At any time of crisis, vulnerable groups suffer most. And as governments decide how to deploy limited resources in response to COVID-19, it is likely that displaced people will be disproportionately affected. As one commentator asked last week, how might Turkey, hosting more than four million refugees, decide to channel its limited resources? ‘Imagine the European migration crisis that changed the politics of a continent happening again,’ he wrote, ‘but then add the ramifications of a few million people carrying a fast-spreading virus.’
The response of many countries has been to close their borders – to everyone other than nationals and permanent residents. But as UNHCR has emphasised, while governments may lawfully manage public health risks by screening, testing or quarantining people upon entry, this must ‘not result in denying them an effective opportunity to seek asylum or result in refoulement.’ In other words, people who need protection from persecution or other serious harm must still have an opportunity to be granted it.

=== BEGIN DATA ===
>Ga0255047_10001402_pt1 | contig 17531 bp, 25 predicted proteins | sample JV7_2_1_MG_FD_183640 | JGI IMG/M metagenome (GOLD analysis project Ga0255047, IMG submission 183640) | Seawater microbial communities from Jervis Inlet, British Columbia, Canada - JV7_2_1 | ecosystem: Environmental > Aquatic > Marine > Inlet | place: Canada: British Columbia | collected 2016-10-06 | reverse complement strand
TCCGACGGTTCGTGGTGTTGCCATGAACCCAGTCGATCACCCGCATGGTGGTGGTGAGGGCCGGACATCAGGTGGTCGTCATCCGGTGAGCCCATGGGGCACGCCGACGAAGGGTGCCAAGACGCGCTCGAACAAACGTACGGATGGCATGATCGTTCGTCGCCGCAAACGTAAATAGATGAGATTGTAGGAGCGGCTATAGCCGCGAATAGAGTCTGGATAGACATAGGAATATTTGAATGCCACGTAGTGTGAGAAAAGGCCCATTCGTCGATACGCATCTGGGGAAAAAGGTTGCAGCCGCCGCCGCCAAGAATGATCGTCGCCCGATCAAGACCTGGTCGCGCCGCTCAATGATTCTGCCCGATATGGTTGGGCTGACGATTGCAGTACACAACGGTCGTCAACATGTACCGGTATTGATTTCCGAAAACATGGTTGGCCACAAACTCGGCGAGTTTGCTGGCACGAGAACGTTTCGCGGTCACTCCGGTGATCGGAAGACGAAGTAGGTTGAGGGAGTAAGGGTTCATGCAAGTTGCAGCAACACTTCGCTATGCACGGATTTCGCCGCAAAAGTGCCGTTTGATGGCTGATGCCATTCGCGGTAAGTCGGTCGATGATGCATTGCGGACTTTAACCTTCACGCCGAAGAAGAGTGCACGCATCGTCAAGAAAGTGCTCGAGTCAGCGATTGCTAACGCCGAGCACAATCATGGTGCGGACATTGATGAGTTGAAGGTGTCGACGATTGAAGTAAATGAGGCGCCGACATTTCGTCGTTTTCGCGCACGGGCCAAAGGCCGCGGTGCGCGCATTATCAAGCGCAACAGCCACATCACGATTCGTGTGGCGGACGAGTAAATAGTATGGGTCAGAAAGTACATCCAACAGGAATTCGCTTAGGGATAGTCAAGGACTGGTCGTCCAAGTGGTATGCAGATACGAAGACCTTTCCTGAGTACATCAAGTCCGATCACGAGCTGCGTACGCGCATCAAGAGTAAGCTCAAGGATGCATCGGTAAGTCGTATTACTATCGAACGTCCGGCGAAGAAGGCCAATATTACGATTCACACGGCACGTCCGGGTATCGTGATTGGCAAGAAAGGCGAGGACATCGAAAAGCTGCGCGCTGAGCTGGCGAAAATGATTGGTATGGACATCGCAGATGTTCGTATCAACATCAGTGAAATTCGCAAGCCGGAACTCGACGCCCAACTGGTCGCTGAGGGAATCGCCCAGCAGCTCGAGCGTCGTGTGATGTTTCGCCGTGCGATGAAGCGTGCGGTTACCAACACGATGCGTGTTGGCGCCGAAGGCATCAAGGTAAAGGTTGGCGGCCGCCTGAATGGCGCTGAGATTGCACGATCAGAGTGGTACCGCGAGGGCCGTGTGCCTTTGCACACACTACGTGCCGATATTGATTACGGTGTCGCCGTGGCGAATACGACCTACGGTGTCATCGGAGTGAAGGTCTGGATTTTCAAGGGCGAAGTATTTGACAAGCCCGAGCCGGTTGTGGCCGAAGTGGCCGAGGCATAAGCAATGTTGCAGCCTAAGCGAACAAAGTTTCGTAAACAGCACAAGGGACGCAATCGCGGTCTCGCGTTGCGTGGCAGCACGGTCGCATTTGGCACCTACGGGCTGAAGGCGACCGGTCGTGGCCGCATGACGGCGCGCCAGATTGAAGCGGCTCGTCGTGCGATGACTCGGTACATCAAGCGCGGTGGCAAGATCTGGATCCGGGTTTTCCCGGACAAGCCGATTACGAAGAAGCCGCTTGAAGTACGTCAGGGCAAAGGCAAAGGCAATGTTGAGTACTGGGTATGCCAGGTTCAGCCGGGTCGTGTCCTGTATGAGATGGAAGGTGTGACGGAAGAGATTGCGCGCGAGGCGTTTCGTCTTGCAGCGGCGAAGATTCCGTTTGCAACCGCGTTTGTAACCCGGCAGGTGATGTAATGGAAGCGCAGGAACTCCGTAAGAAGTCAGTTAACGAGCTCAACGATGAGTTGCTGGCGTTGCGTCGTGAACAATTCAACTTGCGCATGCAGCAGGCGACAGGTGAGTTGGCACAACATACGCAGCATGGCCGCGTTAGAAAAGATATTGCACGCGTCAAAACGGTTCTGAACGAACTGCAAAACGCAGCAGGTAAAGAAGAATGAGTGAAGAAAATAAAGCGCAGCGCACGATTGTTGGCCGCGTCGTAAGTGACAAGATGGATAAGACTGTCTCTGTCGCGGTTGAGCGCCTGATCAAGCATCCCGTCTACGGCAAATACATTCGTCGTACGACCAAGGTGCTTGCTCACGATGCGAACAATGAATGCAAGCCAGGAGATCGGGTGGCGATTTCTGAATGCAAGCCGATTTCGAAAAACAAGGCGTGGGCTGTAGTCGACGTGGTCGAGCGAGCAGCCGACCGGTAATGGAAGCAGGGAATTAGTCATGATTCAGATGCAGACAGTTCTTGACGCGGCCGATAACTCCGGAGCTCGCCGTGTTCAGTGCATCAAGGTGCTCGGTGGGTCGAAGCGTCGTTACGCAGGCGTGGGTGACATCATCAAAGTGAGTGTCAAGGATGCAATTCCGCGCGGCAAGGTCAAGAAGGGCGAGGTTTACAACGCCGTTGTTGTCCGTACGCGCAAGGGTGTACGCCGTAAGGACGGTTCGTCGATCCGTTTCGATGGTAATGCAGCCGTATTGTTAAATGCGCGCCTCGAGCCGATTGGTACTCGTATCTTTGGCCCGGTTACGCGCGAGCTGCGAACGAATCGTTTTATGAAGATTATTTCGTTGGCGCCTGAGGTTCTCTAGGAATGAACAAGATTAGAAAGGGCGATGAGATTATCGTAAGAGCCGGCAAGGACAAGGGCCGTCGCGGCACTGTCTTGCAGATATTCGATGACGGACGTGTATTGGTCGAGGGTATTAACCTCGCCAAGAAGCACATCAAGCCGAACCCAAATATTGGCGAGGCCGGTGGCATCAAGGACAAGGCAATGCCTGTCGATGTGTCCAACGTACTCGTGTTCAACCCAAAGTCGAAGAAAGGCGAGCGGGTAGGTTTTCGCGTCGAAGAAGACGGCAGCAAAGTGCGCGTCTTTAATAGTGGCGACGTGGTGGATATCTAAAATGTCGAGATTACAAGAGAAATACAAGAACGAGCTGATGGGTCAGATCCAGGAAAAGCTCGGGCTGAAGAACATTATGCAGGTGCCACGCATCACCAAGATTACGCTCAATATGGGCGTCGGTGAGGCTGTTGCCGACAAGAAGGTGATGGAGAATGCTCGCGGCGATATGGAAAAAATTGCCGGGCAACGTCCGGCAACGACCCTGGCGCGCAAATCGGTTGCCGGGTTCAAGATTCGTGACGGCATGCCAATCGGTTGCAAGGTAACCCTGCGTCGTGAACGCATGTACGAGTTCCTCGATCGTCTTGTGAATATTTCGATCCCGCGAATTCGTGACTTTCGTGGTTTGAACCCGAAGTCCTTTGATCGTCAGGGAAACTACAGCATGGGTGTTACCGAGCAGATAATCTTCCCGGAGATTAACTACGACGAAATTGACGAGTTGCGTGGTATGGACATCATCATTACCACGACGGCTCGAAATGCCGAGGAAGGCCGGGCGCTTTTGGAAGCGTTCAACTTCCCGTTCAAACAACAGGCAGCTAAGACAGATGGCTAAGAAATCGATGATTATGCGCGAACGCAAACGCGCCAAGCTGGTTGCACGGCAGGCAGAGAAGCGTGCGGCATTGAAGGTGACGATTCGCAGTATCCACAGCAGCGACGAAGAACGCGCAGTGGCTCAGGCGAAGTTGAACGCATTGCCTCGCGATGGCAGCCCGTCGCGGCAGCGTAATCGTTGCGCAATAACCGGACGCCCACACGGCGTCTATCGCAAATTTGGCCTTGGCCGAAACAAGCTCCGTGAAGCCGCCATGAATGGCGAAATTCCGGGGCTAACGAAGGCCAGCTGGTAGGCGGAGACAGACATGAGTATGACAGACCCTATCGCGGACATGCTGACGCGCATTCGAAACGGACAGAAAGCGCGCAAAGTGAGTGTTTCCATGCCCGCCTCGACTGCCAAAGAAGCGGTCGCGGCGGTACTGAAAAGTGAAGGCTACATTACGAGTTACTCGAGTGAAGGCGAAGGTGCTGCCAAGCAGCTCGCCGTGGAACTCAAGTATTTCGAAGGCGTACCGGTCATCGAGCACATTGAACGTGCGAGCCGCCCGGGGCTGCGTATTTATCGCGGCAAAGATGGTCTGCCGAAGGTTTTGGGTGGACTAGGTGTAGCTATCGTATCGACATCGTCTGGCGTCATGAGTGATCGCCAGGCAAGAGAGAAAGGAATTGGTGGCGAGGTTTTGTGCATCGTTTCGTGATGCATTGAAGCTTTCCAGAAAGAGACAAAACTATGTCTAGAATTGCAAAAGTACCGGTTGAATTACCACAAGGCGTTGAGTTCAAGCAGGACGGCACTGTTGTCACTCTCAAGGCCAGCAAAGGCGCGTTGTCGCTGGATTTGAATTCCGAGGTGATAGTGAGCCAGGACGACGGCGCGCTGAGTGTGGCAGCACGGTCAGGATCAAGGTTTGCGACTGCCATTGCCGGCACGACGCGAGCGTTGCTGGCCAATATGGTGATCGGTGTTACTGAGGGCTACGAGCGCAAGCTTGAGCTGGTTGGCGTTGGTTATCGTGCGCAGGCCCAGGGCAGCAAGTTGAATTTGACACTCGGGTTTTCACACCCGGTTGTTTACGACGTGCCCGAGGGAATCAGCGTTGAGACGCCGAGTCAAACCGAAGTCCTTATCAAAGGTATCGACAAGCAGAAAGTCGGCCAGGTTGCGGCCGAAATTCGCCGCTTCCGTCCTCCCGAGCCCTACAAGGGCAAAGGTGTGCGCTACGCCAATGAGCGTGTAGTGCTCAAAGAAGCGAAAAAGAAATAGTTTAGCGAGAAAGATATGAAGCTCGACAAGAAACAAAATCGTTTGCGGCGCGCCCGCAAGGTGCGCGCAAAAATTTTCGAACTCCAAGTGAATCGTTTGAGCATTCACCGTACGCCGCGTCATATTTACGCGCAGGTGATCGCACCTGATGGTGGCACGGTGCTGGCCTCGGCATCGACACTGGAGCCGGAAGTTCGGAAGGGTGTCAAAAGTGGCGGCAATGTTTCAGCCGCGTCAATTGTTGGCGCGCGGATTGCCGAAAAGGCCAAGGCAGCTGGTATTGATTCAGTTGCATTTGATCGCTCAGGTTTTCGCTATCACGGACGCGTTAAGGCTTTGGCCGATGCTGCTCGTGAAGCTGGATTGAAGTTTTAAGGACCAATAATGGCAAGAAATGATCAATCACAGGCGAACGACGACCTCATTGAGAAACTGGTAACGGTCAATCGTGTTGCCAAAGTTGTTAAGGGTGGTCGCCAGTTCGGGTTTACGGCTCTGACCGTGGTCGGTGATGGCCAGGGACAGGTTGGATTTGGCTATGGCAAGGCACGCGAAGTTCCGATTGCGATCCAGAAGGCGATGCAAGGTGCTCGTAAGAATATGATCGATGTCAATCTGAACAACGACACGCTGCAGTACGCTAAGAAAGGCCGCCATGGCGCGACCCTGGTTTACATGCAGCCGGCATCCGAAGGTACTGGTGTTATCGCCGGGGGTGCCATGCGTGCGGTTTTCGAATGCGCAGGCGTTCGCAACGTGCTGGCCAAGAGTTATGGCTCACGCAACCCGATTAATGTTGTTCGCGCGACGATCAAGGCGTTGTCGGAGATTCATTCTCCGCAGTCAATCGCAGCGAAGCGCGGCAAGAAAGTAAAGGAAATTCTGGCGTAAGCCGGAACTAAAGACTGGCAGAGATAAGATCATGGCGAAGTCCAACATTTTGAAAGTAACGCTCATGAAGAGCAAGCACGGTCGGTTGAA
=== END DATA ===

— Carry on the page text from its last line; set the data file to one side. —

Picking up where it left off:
Counter-intuitively, formal border closures might in fact heighten the risk of coronavirus spreading, as people in need of protection find alternative ways to enter a country, bypassing health checks and quarantine.
There is no doubt that governments need to react swiftly and decisively to limit the spread of COVID-19, and that this justifies exceptional measures. However, all such measures must be non-discriminatory, provided for by law, and be reasonable, proportionate and necessary to protect public health.
Emergency powers should be time-bound and only extended if the situation continues to justify them, but there is a risk that certain restrictive practices become the norm. This happened after 9/11, when ‘exceptional’, temporary powers assumed by governments in the wake of the New York terrorist attacks become permanent mainstays of national security (leading to what some have dubbed a permanent legal emergency). COVID-19-related restrictions on movement and personal liberty could become the ‘new normal’ as well, with highly detrimental consequences for people in need of protection.